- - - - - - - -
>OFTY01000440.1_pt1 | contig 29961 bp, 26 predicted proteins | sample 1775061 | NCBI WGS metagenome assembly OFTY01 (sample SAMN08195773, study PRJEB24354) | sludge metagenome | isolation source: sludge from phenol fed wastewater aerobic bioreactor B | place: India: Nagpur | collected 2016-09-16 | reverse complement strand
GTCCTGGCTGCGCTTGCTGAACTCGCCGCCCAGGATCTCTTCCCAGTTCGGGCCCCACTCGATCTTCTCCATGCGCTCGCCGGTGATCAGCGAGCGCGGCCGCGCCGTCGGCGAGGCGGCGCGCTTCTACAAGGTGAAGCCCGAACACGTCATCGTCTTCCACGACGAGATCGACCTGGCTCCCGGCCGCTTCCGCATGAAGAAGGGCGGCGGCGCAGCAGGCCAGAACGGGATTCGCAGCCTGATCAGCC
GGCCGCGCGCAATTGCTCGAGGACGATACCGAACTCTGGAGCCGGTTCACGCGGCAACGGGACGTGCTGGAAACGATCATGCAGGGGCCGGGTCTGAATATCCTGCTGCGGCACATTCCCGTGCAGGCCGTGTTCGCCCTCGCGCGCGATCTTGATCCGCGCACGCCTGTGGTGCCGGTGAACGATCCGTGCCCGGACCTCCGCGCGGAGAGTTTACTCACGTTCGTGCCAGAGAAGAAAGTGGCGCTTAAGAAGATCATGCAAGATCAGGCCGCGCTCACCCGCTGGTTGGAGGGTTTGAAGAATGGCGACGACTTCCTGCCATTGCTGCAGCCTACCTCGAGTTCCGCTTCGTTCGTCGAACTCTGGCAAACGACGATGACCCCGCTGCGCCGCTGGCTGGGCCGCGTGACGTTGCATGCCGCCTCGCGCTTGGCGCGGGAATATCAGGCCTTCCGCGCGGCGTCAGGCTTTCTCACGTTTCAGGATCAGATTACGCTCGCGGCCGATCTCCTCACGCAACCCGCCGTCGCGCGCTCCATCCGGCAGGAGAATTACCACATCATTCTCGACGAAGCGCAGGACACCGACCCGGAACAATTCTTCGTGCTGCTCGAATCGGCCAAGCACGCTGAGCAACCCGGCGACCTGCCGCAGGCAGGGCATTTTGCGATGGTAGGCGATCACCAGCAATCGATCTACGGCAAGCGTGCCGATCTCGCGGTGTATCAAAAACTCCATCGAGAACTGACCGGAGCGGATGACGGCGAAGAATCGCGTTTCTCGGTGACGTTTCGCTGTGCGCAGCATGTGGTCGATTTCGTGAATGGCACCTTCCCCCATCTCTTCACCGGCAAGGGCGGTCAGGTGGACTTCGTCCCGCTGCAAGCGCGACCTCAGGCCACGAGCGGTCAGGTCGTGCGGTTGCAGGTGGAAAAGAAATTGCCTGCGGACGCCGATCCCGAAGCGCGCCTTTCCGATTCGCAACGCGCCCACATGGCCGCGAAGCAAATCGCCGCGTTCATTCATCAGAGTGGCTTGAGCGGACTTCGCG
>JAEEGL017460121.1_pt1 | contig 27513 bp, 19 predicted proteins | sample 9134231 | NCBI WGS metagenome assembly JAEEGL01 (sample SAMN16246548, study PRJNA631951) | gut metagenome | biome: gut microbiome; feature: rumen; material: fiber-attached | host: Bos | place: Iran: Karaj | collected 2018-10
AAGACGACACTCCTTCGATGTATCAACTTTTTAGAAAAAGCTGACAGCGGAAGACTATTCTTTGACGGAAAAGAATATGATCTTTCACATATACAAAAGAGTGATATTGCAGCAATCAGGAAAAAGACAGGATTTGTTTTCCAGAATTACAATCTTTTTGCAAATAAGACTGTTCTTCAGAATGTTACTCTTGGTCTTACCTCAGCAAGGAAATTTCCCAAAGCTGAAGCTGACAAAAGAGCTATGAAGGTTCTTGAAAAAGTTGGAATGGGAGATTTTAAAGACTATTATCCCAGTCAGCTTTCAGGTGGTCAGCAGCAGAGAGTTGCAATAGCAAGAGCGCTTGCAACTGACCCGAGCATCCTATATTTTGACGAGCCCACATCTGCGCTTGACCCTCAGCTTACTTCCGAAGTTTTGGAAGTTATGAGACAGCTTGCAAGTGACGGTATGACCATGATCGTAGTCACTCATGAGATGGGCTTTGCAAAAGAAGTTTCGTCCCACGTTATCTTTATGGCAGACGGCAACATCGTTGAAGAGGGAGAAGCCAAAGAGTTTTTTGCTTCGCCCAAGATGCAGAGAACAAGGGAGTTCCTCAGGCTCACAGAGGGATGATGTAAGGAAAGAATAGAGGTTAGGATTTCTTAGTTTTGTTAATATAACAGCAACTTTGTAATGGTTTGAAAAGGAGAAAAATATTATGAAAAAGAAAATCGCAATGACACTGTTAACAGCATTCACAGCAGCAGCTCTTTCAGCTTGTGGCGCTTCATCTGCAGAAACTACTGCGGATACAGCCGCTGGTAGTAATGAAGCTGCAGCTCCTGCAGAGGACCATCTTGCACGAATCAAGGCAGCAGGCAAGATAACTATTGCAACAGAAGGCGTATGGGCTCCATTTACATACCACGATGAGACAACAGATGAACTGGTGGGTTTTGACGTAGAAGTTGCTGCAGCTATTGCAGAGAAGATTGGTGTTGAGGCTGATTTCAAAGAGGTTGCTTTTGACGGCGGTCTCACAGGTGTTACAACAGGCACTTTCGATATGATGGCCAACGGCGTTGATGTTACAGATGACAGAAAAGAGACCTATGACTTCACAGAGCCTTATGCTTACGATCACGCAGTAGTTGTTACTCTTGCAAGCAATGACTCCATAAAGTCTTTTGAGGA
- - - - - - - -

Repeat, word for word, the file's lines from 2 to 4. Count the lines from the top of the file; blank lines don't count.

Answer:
GTCCTGGCTGCGCTTGCTGAACTCGCCGCCCAGGATCTCTTCCCAGTTCGGGCCCCACTCGATCTTCTCCATGCGCTCGCCGGTGATCAGCGAGCGCGGCCGCGCCGTCGGCGAGGCGGCGCGCTTCTACAAGGTGAAGCCCGAACACGTCATCGTCTTCCACGACGAGATCGACCTGGCTCCCGGCCGCTTCCGCATGAAGAAGGGCGGCGGCGCAGCAGGCCAGAACGGGATTCGCAGCCTGATCAGCC
GGCCGCGCGCAATTGCTCGAGGACGATACCGAACTCTGGAGCCGGTTCACGCGGCAACGGGACGTGCTGGAAACGATCATGCAGGGGCCGGGTCTGAATATCCTGCTGCGGCACATTCCCGTGCAGGCCGTGTTCGCCCTCGCGCGCGATCTTGATCCGCGCACGCCTGTGGTGCCGGTGAACGATCCGTGCCCGGACCTCCGCGCGGAGAGTTTACTCACGTTCGTGCCAGAGAAGAAAGTGGCGCTTAAGAAGATCATGCAAGATCAGGCCGCGCTCACCCGCTGGTTGGAGGGTTTGAAGAATGGCGACGACTTCCTGCCATTGCTGCAGCCTACCTCGAGTTCCGCTTCGTTCGTCGAACTCTGGCAAACGACGATGACCCCGCTGCGCCGCTGGCTGGGCCGCGTGACGTTGCATGCCGCCTCGCGCTTGGCGCGGGAATATCAGGCCTTCCGCGCGGCGTCAGGCTTTCTCACGTTTCAGGATCAGATTACGCTCGCGGCCGATCTCCTCACGCAACCCGCCGTCGCGCGCTCCATCCGGCAGGAGAATTACCACATCATTCTCGACGAAGCGCAGGACACCGACCCGGAACAATTCTTCGTGCTGCTCGAATCGGCCAAGCACGCTGAGCAACCCGGCGACCTGCCGCAGGCAGGGCATTTTGCGATGGTAGGCGATCACCAGCAATCGATCTACGGCAAGCGTGCCGATCTCGCGGTGTATCAAAAACTCCATCGAGAACTGACCGGAGCGGATGACGGCGAAGAATCGCGTTTCTCGGTGACGTTTCGCTGTGCGCAGCATGTGGTCGATTTCGTGAATGGCACCTTCCCCCATCTCTTCACCGGCAAGGGCGGTCAGGTGGACTTCGTCCCGCTGCAAGCGCGACCTCAGGCCACGAGCGGTCAGGTCGTGCGGTTGCAGGTGGAAAAGAAATTGCCTGCGGACGCCGATCCCGAAGCGCGCCTTTCCGATTCGCAACGCGCCCACATGGCCGCGAAGCAAATCGCCGCGTTCATTCATCAGAGTGGCTTGAGCGGACTTCGCG
>JAEEGL017460121.1_pt1 | contig 27513 bp, 19 predicted proteins | sample 9134231 | NCBI WGS metagenome assembly JAEEGL01 (sample SAMN16246548, study PRJNA631951) | gut metagenome | biome: gut microbiome; feature: rumen; material: fiber-attached | host: Bos | place: Iran: Karaj | collected 2018-10